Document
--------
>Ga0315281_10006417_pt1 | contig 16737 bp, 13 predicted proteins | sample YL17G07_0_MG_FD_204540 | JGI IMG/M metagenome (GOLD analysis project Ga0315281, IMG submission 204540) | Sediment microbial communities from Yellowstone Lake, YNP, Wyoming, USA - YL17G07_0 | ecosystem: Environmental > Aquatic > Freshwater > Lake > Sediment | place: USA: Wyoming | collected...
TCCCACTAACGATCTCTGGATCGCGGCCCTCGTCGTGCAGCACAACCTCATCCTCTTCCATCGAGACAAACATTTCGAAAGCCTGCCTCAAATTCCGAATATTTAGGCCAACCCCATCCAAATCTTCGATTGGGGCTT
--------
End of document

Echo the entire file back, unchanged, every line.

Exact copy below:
>Ga0315281_10006417_pt1 | contig 16737 bp, 13 predicted proteins | sample YL17G07_0_MG_FD_204540 | JGI IMG/M metagenome (GOLD analysis project Ga0315281, IMG submission 204540) | Sediment microbial communities from Yellowstone Lake, YNP, Wyoming, USA - YL17G07_0 | ecosystem: Environmental > Aquatic > Freshwater > Lake > Sediment | place: USA: Wyoming | collected...
TCCCACTAACGATCTCTGGATCGCGGCCCTCGTCGTGCAGCACAACCTCATCCTCTTCCATCGAGACAAACATTTCGAAAGCCTGCCTCAAATTCCGAATATTTAGGCCAACCCCATCCAAATCTTCGATTGGGGCTT